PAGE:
A young friend of mine is currently in her senior year of college, where she is majoring in high school education. I guess you could say she was really “lucky” and came from a poor family. This meant that she qualified for a program through our state that provided free tuition, room and board, and money for textbooks and some incidental expenses for four years. Of course, there were stipulations to the program. She had to maintain a certain grade point average in high school and couldn’t have any run-ins with the law, such as alcohol or drugs. The program was also limited to state schools. But I fully realize (and I believe she does too) what an amazing opportunity this is for her to turn things around and get a great start in her adult life.
Congrats on Graduating… Now Comes the Hard Part
Her and I were talking a week or so ago about the transition from college to career. It’s going to take some careful planning. You see, she graduates college in April or May. However, teaching positions don’t start until August or September. That means a period of 4 to 5 months with either no job, a part-time job, or maybe a full-time summer job. I imagine that she’ll have a lot of interviews during those months, so I doubt the idea of working full-time will work. In the meantime, she has to pay for her living expenses during that time (moving back home isn’t a realistic option). This includes rent, utilities, food, etc. And once she does receive a job offer and start date, she’ll have to find new housing wherever the job is located. This means having money for a security deposit on an apartment and possibly on utilities as well. She’ll also have to purchase clothes and supplies for work. All this can easily add up to a lot of money, which she doesn’t really have.
I think a lot of college graduates run into a similar situation. I remember when I was going through my ill-fated job change, I met a guy during orientation at my new job that ran into this exact situation. He graduated in the spring, but the accounting firm doesn’t bring in their yearly crop of new hires until September. He mentioned that he’d been living for the past 4 or 5 months since graduation almost entirely on credit cards. By the time he started his job, he’d racked up several thousand dollars in credit card debt. This is something I really want my friend to avoid.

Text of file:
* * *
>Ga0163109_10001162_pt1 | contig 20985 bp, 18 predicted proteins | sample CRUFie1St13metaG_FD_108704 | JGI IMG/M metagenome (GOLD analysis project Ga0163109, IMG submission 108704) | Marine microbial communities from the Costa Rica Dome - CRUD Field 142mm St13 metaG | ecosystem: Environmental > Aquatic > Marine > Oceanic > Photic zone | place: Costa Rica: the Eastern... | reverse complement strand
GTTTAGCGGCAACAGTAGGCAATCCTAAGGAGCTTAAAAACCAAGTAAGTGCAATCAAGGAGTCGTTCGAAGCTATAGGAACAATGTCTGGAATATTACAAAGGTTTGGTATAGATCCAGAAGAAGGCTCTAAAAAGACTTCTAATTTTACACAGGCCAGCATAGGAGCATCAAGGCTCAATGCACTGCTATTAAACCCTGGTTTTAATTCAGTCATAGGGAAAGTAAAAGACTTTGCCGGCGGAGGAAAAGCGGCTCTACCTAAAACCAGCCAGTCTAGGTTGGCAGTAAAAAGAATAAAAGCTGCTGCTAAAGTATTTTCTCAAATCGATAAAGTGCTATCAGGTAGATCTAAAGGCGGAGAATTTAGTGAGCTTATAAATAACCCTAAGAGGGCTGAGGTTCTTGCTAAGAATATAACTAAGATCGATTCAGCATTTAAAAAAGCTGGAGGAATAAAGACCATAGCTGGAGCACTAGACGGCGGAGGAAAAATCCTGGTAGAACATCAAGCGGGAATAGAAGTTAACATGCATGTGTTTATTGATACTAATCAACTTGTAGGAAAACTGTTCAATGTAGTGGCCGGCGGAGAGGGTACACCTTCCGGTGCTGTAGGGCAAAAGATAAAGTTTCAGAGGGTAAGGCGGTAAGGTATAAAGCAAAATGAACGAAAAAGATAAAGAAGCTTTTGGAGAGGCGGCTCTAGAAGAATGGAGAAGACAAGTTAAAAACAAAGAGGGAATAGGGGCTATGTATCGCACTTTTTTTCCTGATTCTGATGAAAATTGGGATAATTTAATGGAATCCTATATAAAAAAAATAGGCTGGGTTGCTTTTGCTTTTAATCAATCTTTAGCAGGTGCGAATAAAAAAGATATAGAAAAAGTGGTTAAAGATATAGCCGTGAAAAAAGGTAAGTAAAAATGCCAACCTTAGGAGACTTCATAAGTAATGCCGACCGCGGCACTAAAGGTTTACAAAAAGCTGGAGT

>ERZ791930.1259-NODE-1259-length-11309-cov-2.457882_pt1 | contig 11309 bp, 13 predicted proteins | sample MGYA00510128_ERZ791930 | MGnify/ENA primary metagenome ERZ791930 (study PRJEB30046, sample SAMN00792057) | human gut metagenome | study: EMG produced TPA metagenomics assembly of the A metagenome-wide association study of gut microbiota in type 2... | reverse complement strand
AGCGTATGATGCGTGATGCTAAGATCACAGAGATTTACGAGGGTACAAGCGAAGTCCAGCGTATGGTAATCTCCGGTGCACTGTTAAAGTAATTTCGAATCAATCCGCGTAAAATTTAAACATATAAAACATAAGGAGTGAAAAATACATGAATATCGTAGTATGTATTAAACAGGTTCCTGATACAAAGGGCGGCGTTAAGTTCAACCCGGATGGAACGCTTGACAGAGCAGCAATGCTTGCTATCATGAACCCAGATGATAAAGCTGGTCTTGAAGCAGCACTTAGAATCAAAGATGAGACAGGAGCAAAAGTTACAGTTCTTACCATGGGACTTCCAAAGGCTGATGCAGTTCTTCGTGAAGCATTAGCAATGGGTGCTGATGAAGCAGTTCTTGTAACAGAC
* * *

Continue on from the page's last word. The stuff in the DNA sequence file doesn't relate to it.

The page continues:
She’s been pretty smart with her money, but even at that, she hasn’t been able to save much. After all, she’s in college and doesn’t have time to work a job on top of everything she’s involved in. Coming from a poor family, she doesn’t receive much financial support from home (they are paying her car payment and insurance). The only money she receives is a check each semester from her scholarship program, but she does a good job of budgeting where it all has to go. She’s worked during the summers, and has managed to save some from that.
As her senior year unfolds, we’ll have more discussions about what she should do financially to help make the transition from college to career. It really is a pivotal time period, and far too many college graduates don’t plan for it at all. I think she’ll be ok, but it makes me quite grateful that I actually started my job during my senior year in college. I didn’t realize just how lucky I was not to have to worry at all about finding a job and making that transition.